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  • Carolyn Dunmire

Going Native

By Carolyn Dunmire:


Incorporating native plants into your garden has a multitude of benefits, according to Mary Menz, a Colorado Native Plant Master® and instructor on the Western Slope. “While often not as pretty or showy as typical plants, native plants add a dimension of resiliency and deep connection to place that other plants can’t fulfill.” Native plants, as defined by Menz, are those that have co-evolved with the local pollinators, soil types, weather, and the other plants that grow around them. While that may sound like a fancy way of describing weeds, Menz added that “Native plants support symbiotic or mycorrhizal relationships with other plants (native or not) in your garden.”

Book: Wildflowers of Colorado's Western Slope
Book: Wildflowers of Colorado's Western Slope

As the co-author of Common Wildflowers of the San Juan Mountains, Menz has been identifying and documenting native plants on the Western Slope of Colorado for more than 20 years. Starting in 2017, she expanded her knowledge to growing natives when she volunteered to join the team creating an ethnobotany garden at the Ute Indian Museum near Montrose, Colorado. The Ute Indian Museum is located where Ute Chief Ouray and his wife Chipeta had their homestead. The museum grounds include monuments to Chief Ouray and Chipeta as well as demonstrations of Ute homelife and culture. The goal of converting the existing ornamental garden at the museum into a Ute Ethnobotany Garden was to show how native plants were used by Utes for cultural, medicinal, and ceremonial purposes. This garden conversion involved replacing all of the non-native plants such as Chinese willow and Shasta daisy with Three-Leaf Sumac (Rhus trilobata) and Wild Bergamot (Monarda fisulosa). Joining the team that created the Ute Ethnobotany Garden taught Menz about the importance of seasonality and persistence for successful native plant gardening. “At the garden we are surprised each season with the plants that thrive.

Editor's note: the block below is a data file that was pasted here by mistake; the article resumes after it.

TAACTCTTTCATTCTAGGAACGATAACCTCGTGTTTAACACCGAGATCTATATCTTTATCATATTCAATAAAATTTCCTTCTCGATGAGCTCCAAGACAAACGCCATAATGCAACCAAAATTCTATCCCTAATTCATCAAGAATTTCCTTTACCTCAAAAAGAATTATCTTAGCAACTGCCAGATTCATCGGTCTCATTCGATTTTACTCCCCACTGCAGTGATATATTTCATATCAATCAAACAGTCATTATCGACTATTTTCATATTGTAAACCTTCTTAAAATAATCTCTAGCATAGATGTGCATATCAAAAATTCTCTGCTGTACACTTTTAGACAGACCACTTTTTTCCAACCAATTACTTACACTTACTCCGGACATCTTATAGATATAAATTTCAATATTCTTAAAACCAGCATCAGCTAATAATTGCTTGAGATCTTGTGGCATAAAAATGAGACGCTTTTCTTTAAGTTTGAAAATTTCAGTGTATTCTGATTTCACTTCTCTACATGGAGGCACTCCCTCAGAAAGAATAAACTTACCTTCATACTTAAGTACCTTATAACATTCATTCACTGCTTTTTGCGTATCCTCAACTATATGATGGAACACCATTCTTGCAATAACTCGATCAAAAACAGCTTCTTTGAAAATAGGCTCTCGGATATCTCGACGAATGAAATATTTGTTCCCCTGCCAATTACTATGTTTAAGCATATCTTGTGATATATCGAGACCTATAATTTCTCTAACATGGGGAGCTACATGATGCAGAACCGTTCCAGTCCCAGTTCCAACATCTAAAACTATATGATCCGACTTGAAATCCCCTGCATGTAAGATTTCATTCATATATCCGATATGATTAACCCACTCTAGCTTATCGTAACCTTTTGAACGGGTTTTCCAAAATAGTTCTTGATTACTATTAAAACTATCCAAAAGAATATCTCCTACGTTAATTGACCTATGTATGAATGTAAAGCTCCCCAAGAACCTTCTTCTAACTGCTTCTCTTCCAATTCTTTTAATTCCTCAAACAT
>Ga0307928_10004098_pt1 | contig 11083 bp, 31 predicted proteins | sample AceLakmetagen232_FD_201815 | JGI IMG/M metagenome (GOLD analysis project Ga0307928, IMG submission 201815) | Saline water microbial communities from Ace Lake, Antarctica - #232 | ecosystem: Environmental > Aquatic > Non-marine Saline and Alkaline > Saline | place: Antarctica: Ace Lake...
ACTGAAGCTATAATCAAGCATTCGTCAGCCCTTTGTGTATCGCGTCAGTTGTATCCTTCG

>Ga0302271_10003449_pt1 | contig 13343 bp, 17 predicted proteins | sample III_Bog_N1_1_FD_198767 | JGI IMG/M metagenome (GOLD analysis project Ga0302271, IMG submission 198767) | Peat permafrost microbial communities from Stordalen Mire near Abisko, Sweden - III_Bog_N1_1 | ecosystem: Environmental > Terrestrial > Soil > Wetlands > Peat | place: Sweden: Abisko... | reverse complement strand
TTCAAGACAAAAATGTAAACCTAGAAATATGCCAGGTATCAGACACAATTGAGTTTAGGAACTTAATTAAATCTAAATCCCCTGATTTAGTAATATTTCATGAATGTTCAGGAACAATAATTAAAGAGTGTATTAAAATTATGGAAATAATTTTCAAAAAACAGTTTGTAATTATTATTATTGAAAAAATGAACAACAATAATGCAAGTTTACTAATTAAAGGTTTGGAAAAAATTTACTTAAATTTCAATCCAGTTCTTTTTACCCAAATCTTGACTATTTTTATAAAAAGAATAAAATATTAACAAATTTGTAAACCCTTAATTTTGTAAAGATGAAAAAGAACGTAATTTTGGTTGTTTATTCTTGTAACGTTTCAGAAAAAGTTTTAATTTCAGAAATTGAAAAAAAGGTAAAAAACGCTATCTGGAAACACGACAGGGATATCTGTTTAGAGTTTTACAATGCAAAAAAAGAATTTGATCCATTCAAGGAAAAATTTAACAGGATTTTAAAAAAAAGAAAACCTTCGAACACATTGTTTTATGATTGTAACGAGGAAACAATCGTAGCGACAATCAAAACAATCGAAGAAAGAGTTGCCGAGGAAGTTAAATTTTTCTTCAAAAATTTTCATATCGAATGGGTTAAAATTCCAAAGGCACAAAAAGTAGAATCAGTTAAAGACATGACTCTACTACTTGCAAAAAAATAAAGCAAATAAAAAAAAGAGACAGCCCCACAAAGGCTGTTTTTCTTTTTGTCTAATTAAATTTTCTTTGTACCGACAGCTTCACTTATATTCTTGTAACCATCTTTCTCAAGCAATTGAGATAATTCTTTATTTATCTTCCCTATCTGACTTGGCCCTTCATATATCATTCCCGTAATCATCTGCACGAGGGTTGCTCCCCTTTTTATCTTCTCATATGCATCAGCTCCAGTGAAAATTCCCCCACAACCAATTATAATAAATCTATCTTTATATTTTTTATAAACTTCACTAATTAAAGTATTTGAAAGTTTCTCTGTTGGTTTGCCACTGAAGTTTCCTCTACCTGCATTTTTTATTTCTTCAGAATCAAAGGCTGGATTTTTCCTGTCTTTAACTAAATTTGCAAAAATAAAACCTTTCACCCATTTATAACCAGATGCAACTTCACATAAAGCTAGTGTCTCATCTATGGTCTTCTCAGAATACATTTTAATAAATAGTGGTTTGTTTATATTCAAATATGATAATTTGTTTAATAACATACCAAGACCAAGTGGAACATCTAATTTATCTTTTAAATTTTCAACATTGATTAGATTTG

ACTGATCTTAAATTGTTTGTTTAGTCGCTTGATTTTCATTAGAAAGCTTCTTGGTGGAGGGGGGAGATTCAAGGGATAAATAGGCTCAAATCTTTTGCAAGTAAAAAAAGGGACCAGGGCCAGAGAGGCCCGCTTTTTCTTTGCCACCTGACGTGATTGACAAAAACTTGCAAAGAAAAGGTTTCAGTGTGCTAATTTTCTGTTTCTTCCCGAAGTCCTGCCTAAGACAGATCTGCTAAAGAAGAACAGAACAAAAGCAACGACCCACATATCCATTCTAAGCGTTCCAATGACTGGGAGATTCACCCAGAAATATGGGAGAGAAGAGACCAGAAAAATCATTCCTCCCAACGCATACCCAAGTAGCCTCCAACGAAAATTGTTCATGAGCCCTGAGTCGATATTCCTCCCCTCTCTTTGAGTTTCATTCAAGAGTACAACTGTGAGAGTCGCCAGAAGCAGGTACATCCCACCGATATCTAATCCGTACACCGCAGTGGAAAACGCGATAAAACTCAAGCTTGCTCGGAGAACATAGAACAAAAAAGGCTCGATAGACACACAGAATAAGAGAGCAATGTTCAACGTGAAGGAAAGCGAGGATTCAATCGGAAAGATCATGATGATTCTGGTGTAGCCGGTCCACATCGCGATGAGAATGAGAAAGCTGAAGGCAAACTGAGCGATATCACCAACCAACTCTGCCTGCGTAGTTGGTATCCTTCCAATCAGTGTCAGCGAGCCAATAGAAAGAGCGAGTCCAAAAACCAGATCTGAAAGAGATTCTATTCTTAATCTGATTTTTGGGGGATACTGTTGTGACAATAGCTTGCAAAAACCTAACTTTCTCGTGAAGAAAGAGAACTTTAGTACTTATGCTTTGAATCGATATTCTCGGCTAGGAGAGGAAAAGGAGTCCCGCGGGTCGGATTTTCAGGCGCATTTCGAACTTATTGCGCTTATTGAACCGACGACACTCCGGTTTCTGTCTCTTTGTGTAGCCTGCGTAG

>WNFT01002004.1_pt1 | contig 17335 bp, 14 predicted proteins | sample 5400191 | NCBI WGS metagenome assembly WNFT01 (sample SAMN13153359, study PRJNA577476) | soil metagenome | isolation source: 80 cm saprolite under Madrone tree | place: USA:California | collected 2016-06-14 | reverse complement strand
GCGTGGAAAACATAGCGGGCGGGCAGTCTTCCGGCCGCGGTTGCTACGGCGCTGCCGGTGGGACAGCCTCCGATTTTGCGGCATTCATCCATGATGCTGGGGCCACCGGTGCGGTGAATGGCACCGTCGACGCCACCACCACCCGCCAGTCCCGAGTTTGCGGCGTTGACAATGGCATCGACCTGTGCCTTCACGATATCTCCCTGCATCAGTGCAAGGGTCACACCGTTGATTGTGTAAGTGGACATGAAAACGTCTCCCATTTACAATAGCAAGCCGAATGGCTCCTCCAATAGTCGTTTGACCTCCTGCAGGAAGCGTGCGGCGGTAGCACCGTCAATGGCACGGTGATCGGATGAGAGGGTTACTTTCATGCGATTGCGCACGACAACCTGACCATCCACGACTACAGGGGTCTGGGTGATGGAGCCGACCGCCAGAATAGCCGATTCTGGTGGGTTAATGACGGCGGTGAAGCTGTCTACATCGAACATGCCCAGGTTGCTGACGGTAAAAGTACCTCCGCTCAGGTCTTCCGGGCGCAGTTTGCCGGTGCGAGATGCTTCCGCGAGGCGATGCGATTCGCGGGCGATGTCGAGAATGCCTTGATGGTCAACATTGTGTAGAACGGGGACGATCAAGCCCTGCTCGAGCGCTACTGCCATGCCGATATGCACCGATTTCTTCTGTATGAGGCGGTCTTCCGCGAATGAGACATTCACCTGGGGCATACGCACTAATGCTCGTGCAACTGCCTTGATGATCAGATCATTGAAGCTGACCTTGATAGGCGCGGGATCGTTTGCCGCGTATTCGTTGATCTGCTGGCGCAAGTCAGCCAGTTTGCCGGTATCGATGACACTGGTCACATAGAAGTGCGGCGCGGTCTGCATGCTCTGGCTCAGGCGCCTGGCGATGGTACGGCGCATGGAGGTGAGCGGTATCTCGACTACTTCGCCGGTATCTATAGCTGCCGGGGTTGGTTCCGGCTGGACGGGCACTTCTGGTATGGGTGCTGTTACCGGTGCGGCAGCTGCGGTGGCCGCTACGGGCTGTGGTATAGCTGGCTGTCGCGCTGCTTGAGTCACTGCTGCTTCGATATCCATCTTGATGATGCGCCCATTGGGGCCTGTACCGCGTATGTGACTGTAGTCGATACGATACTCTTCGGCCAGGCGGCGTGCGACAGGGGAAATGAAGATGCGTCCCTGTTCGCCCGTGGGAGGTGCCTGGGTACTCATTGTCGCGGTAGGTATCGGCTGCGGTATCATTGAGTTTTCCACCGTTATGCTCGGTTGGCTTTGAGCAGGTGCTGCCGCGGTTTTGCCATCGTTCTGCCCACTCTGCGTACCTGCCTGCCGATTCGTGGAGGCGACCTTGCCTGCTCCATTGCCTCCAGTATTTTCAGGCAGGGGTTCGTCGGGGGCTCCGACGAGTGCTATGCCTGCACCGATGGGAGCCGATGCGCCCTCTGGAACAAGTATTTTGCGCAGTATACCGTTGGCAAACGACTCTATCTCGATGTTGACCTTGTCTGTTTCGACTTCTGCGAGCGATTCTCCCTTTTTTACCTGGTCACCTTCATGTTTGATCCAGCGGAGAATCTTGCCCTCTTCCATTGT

The Ute Indian Museum is located where Ute Chief Ouray and his wife Chipeta had their homestead.
The Ethnobotany Garden at the Ute Indian Museum near Montrose contains the native plants used by the Utes. It can take years for conditions to be right for some plants to emerge and thrive, but once established, they are very  resilient.
The Ethnobotany Garden at the Ute Indian Museum near Montrose contains the native plants used by the Utes. It can take years for conditions to be right for some plants to emerge and thrive, but once established, they are very resilient.

Sometimes it takes several years for conditions to be right for plants such as coyote tobacco (Nicotiana attenuata) and arrowleaf balsamroot (Balsamorhiza sagittata) to finally take root and grow.”


A new effort by the Ute Mountain Ute tribe is extending the cultural reach of native plants to the Ute’s youngest members. A new school on the Ute Mountain Ute reservation near Cortez is incorporating native plants into the curriculum. Hannah Ertl, an indigenous landscape ecologist with Trees, Water, People is assisting the Kwiyagat Community Academy in its mission to “foster a revitalization of the Nuchiu (Ute) language and culture, and using this knowledge to ground our youth in a positive self-identity.” Ertl notes that “native plants are part of everyday life for Ute People. Native plant knowledge and cultivation are part of preserving their lifeways.” Native plants will be used in the landscaping around the school property to extend the classroom where students can learn language and culture directly from the plants. For example, the students can see, smell, and touch the Three-leaf Sumac bush to learn the Ute word “süüv(ü)”. The smell of sumac, also known as lemonade bush, will help students recognize the berries used to flavor water for a refreshing native drink. Ertl adds that in addition to learning about native plants and their uses, “students are participating in larger landscape restoration of native plant communities on the reservation through planting and traditional harvest of cottonwood and willow. This lesson in environmental stewardship will ensure that these native plants will be available to these children’s children’s children.”